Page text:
Five personas were created out of this project: Adam, Robert, Lora, Alex and Simon. These Persona groups help users better understand employee mind sets, technical skills, needs and motivations, work routine, relationships at the workplace and future plans and ambitions.
So, now that we’ve realised that your job doesn’t define you, and there is no reason a marketer can’t think like a truck driver, where do we go from here?
These personas, Jonas and Marcela discovered, are not meant for the day-to-day communications on a small scale. This project’s usefulness starts much sooner.
“Well actually, one of the things that is key to understand about the personas is that the personas are really good when you are working in the initial phase of a project. So, whenever you need to create a new solution or you need to create a new project, whatever it could be, digitally or non-digitally, there is the spot where the personas fit in. So, if we open up a new channel, are we going to do things on a specific app? Or are we going to create a new employee magazine? Or whatever it could be. Then, the personas are really, really strong,” says Marcela.
The beauty of the personas starts at the conception of a project. It thrusts the responsibility on whoever is building a channel of communication to think about employees not by their role, but by their Persona. In facing a Persona, like the one of Alex for example, the person would have to consider how to design an approach to fit the Persona of Alex, thereby making a more empathetic, human process.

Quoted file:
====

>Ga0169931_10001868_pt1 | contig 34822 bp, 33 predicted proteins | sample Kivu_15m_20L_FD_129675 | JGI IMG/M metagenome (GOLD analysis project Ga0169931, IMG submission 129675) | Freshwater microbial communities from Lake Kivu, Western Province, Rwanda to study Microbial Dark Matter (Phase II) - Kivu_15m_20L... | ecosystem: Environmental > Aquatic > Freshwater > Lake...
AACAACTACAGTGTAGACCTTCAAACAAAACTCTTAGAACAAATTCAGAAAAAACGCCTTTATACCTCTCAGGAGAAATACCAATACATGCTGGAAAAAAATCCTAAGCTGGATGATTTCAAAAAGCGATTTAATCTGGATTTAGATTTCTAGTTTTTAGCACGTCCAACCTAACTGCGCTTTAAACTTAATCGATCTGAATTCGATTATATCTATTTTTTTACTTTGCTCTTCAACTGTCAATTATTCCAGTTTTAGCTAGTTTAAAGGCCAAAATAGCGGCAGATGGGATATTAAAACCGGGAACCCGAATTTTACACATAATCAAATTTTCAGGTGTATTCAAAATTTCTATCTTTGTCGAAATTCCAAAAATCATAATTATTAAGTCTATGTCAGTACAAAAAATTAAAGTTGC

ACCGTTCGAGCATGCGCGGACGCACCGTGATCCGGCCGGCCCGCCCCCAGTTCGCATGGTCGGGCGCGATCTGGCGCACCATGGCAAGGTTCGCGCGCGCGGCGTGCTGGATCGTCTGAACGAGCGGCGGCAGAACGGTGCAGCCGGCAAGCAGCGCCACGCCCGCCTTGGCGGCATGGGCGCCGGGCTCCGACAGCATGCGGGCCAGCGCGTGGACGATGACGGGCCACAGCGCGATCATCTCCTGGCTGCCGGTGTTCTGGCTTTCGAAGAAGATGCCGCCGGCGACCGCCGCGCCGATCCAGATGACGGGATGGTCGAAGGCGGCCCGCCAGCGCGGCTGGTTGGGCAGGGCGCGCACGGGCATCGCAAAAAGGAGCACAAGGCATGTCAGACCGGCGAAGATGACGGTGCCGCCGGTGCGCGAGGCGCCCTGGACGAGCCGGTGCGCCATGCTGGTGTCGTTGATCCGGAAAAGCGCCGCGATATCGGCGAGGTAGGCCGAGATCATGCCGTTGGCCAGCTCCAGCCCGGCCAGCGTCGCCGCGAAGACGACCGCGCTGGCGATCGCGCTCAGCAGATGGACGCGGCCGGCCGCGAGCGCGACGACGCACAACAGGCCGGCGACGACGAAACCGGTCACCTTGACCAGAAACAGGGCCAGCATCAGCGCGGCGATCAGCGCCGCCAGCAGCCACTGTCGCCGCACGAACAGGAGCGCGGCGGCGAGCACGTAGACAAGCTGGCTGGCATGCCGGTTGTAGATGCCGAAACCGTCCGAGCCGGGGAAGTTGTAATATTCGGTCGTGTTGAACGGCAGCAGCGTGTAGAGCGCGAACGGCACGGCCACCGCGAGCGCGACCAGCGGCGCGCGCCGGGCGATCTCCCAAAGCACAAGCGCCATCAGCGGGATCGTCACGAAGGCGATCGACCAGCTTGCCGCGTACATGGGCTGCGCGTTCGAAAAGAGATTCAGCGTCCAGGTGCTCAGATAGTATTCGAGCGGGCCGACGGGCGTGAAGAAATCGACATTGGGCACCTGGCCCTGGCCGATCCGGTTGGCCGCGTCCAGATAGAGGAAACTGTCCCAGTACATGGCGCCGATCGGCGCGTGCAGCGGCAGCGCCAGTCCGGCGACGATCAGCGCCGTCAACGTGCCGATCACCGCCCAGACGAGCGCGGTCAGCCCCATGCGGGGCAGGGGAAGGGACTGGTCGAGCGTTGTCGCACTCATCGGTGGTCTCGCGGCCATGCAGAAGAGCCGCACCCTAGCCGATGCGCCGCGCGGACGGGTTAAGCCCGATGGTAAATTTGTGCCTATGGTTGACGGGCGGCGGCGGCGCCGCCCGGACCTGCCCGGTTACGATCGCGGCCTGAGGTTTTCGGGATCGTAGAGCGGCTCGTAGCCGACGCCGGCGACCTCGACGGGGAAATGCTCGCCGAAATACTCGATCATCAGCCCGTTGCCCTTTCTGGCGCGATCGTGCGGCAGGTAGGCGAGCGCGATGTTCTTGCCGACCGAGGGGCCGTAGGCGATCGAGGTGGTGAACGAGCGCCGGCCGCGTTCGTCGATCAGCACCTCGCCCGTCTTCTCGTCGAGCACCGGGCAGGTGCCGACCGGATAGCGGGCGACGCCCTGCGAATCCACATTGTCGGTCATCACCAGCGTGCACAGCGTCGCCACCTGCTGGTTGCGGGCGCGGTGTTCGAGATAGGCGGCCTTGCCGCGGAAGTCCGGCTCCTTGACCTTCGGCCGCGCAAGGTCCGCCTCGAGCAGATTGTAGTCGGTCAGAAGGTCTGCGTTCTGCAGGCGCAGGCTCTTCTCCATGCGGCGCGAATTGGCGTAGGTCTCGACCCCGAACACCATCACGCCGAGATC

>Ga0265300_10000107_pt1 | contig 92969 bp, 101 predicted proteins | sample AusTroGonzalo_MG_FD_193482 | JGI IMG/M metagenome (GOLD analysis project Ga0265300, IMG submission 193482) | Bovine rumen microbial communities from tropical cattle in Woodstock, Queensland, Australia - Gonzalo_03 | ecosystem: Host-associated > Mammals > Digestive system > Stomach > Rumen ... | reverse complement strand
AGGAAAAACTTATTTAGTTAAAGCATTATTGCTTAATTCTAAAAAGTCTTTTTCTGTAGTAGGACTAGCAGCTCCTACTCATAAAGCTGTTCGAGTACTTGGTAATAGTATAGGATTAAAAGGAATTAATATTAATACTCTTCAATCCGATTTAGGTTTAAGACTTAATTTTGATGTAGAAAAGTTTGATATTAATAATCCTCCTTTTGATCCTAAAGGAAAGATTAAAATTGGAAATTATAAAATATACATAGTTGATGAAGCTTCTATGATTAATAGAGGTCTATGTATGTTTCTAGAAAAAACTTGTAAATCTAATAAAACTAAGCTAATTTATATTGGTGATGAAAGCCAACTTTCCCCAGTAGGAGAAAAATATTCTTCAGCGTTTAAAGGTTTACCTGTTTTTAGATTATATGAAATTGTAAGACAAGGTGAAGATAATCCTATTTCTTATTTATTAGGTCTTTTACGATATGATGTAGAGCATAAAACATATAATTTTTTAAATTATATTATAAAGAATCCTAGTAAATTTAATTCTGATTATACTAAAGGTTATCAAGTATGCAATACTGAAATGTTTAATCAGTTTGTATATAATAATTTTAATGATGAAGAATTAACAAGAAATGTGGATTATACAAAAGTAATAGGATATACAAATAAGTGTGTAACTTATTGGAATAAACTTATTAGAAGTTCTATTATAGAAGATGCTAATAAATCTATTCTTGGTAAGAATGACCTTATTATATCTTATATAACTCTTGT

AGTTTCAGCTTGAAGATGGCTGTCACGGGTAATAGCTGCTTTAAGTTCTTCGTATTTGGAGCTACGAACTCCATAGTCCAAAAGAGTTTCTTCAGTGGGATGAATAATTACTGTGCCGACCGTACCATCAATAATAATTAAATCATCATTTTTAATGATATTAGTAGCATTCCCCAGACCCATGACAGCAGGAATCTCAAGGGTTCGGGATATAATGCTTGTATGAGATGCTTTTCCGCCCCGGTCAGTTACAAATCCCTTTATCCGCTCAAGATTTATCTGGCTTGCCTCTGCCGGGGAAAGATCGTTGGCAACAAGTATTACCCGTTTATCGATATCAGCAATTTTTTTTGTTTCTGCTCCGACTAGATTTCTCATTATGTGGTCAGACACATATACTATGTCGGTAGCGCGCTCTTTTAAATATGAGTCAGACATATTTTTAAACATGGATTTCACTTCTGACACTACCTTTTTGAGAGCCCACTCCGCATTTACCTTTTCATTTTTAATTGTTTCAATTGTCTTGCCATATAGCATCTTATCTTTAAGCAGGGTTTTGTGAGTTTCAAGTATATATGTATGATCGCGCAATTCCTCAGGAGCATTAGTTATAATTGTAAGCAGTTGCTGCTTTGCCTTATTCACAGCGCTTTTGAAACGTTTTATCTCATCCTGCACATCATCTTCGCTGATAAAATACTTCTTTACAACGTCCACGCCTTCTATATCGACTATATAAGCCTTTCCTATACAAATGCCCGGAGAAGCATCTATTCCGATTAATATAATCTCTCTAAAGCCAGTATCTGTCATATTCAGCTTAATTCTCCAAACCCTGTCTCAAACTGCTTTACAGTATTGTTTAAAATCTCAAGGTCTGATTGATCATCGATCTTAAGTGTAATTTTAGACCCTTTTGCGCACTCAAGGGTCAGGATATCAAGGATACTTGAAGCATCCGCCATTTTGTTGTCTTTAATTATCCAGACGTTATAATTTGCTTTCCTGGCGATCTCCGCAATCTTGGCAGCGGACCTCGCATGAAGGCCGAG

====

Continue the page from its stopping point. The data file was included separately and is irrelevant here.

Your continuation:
“One of the key low-hanging fruits that you have from the personas, is when you are gathering people into a new project and you have all the team members, then you can present the different personas and say, ‘Okay, this is our common language. From now on we are talking about the personas.’ Because then we can eliminate all the assumptions that we have around the table”, Marcela says.
The elimination of generalisation is priceless. Personas puts everyone on the same page and allows for an efficient and empathetic way to start the conversation – to open the best possible channel to communicate with employee.
Biography: Jonas Bladt Hansen
Jonas is passionate about digital transformation and how digital solutions enable people to perform better. In 2013, he joined Arla Foods as a digital consultant before being appointed as Head of Global Internal Communications – leading, among others, the development of Arla’s first ever global intranet. He recently left to pursue other challenges and is now an advisor for Bloch & Oestergaard ApS where he helps companies with digital transformation, leadership in the digital age and designing employee experiences.
Biography: Marcela Alvarado
Marcela has in-depth experience in UX and all things digital. Having previously worked for Danish digital agencies such as Creuna and Valtech, she is now Digital Communications Manager at Arla Foods, where she guides her colleagues to be better communicators by using relevant solutions, based on meaningful insights.